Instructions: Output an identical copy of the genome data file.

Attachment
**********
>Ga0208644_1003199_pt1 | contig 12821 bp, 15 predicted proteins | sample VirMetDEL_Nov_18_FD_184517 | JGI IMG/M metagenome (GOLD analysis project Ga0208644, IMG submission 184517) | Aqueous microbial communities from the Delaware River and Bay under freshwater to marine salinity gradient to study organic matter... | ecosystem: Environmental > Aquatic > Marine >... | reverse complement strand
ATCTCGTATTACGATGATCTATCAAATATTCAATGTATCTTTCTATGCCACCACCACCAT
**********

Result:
>Ga0208644_1003199_pt1 | contig 12821 bp, 15 predicted proteins | sample VirMetDEL_Nov_18_FD_184517 | JGI IMG/M metagenome (GOLD analysis project Ga0208644, IMG submission 184517) | Aqueous microbial communities from the Delaware River and Bay under freshwater to marine salinity gradient to study organic matter... | ecosystem: Environmental > Aquatic > Marine >... | reverse complement strand
ATCTCGTATTACGATGATCTATCAAATATTCAATGTATCTTTCTATGCCACCACCACCAT